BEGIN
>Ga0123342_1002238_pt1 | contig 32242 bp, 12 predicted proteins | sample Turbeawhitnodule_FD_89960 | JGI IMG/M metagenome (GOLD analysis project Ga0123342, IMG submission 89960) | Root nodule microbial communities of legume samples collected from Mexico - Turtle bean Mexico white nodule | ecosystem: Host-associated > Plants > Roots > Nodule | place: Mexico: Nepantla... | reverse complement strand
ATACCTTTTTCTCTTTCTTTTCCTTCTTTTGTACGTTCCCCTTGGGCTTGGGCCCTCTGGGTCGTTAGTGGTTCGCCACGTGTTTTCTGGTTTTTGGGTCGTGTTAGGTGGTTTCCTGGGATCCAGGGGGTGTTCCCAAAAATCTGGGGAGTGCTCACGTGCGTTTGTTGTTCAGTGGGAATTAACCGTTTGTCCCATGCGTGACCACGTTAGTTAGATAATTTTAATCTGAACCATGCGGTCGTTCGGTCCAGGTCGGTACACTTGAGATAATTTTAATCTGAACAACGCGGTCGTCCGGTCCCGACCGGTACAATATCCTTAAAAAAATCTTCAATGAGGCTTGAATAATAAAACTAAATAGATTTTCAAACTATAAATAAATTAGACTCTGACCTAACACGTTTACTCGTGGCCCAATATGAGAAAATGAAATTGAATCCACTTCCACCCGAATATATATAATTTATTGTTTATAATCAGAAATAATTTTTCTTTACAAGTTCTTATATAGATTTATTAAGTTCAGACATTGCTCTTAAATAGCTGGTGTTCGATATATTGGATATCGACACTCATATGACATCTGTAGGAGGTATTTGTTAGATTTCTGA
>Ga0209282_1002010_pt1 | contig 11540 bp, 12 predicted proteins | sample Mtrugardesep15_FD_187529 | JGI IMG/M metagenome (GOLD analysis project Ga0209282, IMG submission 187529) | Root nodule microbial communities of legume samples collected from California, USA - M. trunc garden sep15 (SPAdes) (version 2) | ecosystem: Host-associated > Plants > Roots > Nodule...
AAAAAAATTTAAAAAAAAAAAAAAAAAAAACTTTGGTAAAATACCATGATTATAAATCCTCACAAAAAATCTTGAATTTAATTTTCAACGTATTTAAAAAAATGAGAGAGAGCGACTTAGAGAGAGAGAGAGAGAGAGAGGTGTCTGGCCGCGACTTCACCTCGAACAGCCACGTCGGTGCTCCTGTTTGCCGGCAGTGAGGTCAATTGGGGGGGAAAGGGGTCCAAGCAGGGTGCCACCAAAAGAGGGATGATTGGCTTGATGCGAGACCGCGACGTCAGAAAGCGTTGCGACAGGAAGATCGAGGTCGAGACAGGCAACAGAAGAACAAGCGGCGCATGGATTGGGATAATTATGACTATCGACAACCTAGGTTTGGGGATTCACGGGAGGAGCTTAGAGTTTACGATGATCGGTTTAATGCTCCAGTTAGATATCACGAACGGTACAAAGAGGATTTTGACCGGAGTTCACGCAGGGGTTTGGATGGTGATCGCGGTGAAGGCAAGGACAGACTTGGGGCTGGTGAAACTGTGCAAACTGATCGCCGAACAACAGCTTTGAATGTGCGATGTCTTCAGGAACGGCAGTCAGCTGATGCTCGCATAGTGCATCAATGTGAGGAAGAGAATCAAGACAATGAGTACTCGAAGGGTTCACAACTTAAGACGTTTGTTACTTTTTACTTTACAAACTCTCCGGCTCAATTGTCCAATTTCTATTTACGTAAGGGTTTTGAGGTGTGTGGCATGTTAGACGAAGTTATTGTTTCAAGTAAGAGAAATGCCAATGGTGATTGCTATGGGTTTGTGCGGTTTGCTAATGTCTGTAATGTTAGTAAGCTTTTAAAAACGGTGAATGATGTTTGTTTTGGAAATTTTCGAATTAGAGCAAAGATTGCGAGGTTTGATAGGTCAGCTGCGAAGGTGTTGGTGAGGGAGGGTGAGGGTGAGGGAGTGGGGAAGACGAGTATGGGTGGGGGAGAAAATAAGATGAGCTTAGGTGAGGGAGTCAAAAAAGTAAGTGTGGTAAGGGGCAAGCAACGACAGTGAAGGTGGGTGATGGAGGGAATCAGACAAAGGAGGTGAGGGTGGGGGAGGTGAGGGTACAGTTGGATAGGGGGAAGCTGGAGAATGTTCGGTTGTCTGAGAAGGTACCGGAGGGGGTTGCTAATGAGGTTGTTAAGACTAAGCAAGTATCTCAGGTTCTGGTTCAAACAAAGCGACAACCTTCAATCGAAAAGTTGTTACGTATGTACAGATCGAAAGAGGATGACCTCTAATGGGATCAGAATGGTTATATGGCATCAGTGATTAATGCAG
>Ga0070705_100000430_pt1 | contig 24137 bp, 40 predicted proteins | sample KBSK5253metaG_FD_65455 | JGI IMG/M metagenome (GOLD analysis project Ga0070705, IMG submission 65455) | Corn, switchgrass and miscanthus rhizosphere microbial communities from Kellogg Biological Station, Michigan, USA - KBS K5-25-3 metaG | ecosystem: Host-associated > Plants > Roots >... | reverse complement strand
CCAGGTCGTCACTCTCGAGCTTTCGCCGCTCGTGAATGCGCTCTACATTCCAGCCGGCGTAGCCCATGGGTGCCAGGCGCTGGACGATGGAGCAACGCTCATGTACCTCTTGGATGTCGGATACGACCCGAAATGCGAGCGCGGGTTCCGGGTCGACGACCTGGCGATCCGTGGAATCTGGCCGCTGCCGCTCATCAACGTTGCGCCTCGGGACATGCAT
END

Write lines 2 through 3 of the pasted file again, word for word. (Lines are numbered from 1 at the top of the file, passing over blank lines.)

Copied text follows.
ATACCTTTTTCTCTTTCTTTTCCTTCTTTTGTACGTTCCCCTTGGGCTTGGGCCCTCTGGGTCGTTAGTGGTTCGCCACGTGTTTTCTGGTTTTTGGGTCGTGTTAGGTGGTTTCCTGGGATCCAGGGGGTGTTCCCAAAAATCTGGGGAGTGCTCACGTGCGTTTGTTGTTCAGTGGGAATTAACCGTTTGTCCCATGCGTGACCACGTTAGTTAGATAATTTTAATCTGAACCATGCGGTCGTTCGGTCCAGGTCGGTACACTTGAGATAATTTTAATCTGAACAACGCGGTCGTCCGGTCCCGACCGGTACAATATCCTTAAAAAAATCTTCAATGAGGCTTGAATAATAAAACTAAATAGATTTTCAAACTATAAATAAATTAGACTCTGACCTAACACGTTTACTCGTGGCCCAATATGAGAAAATGAAATTGAATCCACTTCCACCCGAATATATATAATTTATTGTTTATAATCAGAAATAATTTTTCTTTACAAGTTCTTATATAGATTTATTAAGTTCAGACATTGCTCTTAAATAGCTGGTGTTCGATATATTGGATATCGACACTCATATGACATCTGTAGGAGGTATTTGTTAGATTTCTGA
>Ga0209282_1002010_pt1 | contig 11540 bp, 12 predicted proteins | sample Mtrugardesep15_FD_187529 | JGI IMG/M metagenome (GOLD analysis project Ga0209282, IMG submission 187529) | Root nodule microbial communities of legume samples collected from California, USA - M. trunc garden sep15 (SPAdes) (version 2) | ecosystem: Host-associated > Plants > Roots > Nodule...